Definition of grump in US English:



  • 1A grumpy person.

    • ‘As we approach the announcement of the winner of the award it seems like the perfect time to celebrate some of the curmudgeons and grumps that (for whatever reason) decided not to play…’
    • ‘But worst, at least from a political perspective, the hectoring made him look like a grump.’
    • ‘We are the top grumps - so come on TV bosses, let us have our slot.’
    • ‘He comes across as a grump who thinks poetry on the subway is deep.’
    • ‘The other one's a grump and because of mistreatment being bred in its bones is just getting used to me.’
    • ‘So what about people's image of him as a reclusive grump?’
    • ‘Next time you come across a grump in the dumps, flash him a grin and a cheerful ‘hello.’’
    • ‘Every yard has its boozers, shirkers, grumps, gamblers and cack-handed riders.’
    • ‘I ask him if his books are his children, and sense the old grump in his response that, if they are, they're children he can't wait to be rid of.’
    • ‘I was grading for a real curmudgeon, the grump who wound up being my thesis advisor.’
    • ‘He plays him as a cuddly grump, a sweet-natured misanthrope, more doleful than angry.’
    • ‘I'm not talking about the loveable grump who means well, or some kind of gruff tough guy with a spongy-soft interior.’
    • ‘It's perfect for all those grumps who complain about owners rooting against their favorite major league teams for the benefit of their fantasy squads.’
    • ‘Indeed my children kept complaining at the family grump reading at the meal table.’
    • ‘Maybe I'm being a grump - perhaps it's good for our society to have shared community moments.’
    • ‘Now, I don't wish to sound like just an old grump.’
    • ‘We are, the Diary can merrily reveal, a group of grumps.’
    • ‘These are poets as moral actors voicing concerns and dilemmas; they are conscience-stricken purchasers, harassed homemakers, debonair lovers, anxious motorists and old grumps.’
    • ‘If she does, someone PLEASE remind me not to be a grump and complain how dirty and old everything looks.’
    • ‘It is determined to cheer up the region's grumps.’
    shrew, curmudgeon, discontent, complainer, grumbler, moaner, fault-finder, carper
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    1. 1.1 A fit of sulking.
      ‘he walks off in a grump to the other end of the meadow’
      • ‘I don't like crowded places, and he was in a grump too (only ever happens when he feels ill, so I suppose I should be grateful).’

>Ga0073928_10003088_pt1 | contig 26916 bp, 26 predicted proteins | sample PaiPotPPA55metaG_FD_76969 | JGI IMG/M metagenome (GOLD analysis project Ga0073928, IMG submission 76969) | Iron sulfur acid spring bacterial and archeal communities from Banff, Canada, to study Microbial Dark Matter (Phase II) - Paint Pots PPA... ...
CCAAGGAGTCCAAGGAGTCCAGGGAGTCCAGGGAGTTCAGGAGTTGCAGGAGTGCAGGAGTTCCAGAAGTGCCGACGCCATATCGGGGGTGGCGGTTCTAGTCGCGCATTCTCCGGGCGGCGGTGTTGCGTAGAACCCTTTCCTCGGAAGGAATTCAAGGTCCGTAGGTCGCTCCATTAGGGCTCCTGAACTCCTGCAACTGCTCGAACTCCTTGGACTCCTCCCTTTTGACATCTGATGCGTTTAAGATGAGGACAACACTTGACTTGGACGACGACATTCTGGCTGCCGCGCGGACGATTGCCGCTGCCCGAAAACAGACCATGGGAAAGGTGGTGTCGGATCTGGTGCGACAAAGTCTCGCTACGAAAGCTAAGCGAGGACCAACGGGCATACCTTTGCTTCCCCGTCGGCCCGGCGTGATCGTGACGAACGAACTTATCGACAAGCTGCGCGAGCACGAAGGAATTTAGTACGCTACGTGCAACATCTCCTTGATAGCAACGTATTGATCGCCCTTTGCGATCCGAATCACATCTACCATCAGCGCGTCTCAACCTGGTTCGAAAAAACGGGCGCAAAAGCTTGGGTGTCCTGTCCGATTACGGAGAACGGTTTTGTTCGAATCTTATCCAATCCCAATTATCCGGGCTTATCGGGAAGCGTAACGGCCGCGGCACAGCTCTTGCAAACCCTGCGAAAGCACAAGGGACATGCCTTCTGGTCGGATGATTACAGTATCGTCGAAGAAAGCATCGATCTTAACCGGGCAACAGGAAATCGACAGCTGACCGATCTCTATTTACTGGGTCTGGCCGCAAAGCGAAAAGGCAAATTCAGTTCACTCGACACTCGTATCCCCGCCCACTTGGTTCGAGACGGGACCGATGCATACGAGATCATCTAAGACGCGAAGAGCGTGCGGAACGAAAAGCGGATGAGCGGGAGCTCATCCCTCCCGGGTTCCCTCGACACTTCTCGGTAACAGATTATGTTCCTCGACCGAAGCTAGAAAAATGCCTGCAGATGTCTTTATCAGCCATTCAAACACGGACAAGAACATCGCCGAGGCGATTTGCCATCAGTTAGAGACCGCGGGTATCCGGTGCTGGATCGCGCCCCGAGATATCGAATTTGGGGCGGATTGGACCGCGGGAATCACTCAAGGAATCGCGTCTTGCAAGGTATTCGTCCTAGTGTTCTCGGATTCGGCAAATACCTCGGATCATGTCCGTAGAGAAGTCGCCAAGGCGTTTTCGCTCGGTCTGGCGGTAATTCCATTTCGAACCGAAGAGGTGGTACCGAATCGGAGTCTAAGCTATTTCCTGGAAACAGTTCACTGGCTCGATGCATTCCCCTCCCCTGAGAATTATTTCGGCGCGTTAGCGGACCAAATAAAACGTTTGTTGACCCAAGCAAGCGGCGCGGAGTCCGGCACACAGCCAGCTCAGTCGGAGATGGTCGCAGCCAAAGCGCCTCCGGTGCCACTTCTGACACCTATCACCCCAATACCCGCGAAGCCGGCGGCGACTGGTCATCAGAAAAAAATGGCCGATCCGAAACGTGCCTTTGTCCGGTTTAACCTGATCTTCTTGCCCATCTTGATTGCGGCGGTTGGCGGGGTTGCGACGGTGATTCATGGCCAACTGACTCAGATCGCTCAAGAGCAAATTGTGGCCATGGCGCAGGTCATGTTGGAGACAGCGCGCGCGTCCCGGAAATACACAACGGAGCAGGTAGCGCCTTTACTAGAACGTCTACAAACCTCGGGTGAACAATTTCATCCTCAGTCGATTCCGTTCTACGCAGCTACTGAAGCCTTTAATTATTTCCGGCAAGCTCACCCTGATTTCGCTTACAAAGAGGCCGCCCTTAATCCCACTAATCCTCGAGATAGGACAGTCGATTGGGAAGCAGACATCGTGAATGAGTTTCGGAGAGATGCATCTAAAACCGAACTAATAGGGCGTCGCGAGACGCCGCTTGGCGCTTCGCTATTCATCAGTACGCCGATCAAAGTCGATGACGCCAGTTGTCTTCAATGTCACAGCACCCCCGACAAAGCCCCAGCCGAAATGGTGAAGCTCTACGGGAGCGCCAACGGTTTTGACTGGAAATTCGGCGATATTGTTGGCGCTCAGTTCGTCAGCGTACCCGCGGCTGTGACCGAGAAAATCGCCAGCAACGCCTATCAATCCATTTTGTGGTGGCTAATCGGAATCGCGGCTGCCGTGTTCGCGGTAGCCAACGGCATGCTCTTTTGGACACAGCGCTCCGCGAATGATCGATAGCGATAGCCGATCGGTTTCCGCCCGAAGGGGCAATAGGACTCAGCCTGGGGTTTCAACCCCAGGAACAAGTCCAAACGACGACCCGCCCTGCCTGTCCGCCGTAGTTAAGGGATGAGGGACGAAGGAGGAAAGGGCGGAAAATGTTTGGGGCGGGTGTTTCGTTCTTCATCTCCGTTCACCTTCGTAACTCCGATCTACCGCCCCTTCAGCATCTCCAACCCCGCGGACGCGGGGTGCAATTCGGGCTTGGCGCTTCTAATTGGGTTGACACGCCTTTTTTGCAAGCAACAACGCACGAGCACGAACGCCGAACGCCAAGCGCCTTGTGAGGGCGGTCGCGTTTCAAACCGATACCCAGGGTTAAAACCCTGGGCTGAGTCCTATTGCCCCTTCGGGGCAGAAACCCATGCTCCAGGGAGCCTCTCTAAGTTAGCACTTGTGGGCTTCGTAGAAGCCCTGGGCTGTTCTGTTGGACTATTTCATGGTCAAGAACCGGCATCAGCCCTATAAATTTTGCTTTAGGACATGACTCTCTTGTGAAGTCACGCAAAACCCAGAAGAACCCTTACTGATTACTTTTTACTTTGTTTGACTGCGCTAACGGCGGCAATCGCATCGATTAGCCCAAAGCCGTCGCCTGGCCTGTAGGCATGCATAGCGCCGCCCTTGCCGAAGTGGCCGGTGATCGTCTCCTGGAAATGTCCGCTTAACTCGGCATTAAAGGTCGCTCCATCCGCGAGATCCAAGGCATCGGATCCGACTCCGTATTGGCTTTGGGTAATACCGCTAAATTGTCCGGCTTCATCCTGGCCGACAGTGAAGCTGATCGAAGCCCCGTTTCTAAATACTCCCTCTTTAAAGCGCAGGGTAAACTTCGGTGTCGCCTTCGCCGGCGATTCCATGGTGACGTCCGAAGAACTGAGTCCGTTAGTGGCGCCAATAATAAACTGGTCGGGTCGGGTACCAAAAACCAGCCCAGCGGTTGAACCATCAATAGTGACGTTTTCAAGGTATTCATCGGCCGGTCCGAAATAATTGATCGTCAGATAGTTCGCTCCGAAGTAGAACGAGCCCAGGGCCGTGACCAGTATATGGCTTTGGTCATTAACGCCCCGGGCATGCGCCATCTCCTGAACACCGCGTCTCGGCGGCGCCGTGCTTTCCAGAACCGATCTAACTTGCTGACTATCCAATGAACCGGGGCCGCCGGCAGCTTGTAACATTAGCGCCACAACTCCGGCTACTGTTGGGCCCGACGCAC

• ‘And I got the grumps today because nine of ten friends I called today to ask nicely to hang out with said they couldn't, even if today was the only day in the week I could even contemplate hanging out.’
      • ‘In fact the very suggestion that my grumpiness may not be entirely my own tends to put me in a bit of a grump.’
      • ‘She was just in a grump because she had been stood up by someone whom she likes very much but doesn't like her back.’
      • ‘Maradona is not the only fellow to descend into a grump with world football's organisers.’
      • ‘How am I supposed to maintain a good grump with you being so damned cute?’
      • ‘Are you in a grump because of your cough, or is there nobody out there?’
      fit of rage, rage, fury, fit of bad temper, fit of ill temper, bad temper, tantrum, passion, paroxysm
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[no object]informal
  • Act in a sulky, grumbling manner.

    ‘he grumped at me when I moved the papers’
    • ‘He mumped and grumped and moaned around the place.’
    • ‘If to this you add awareness that not everyone else is as fortunate as you, I believe there's no valid reason any fellow homeschooler should grump at you.’
    • ‘‘I'm booked into the hairdresser's for a cut this afternoon before the performance and can't make up my mind between two different styles,’ he grumped as we entered the performance hall.’
    • ‘Whilst the rest of the world grumped through their first hour or so of consciousness, Chris was alert almost instantly.’
    • ‘‘I made a mistake of assuming it was all right to talk about the intellectual fabric around that subject [currency values],’ he grumped.’
    • ‘Anyway, we grumped our way into town and did eventually get energised by it all and got through the whole session in good time.’
    • ‘But sometimes you have two choices: swear and mutter and grump, or breath out and go with the flow.’
    • ‘I am ready to stop grumping about how badly the project has been handled.’
    • ‘When that didn't work he grumped some more just for good measure, then finally came to a decision.’
    • ‘But the real potential lies in the minds of everyone who has ever grumped about Britain's most beautiful places being overrun by trippers.’
    • ‘But Delphine grumped under her breath and sighed and then returned to her coffee.’
    • ‘With most recent economic indicators pointing to a belated, but strong, recovery, they have been reduced to grumping about the pay levels of the new jobs being created.’
    • ‘‘I know you're talking about me,’ Mark grumped.’
    • ‘‘I'm happy with the result, but not the performance,’ the 57-year-old grumped.’
    • ‘The two males are grumping and swearing at each other.’
    • ‘And finally relating to the first paragraph I wasted the long weekend grumping around the house.’
    • ‘Don't bother with the scenic railway, grumped the driver who picked us up from the Megalong Valley once we'd landed.’
    • ‘Sure, you've picked out something special for the spouse, the kids are taken care of, and you think you've even found something that your grump of a father-in-law won't grump about.’
    • ‘‘That's the worst I've ever felt after a victory,’ he grumped.’
    • ‘‘Finally, somebody,’ Paula grumped as she let him in.’


Early 18th century: imitating inarticulate sounds expressing displeasure.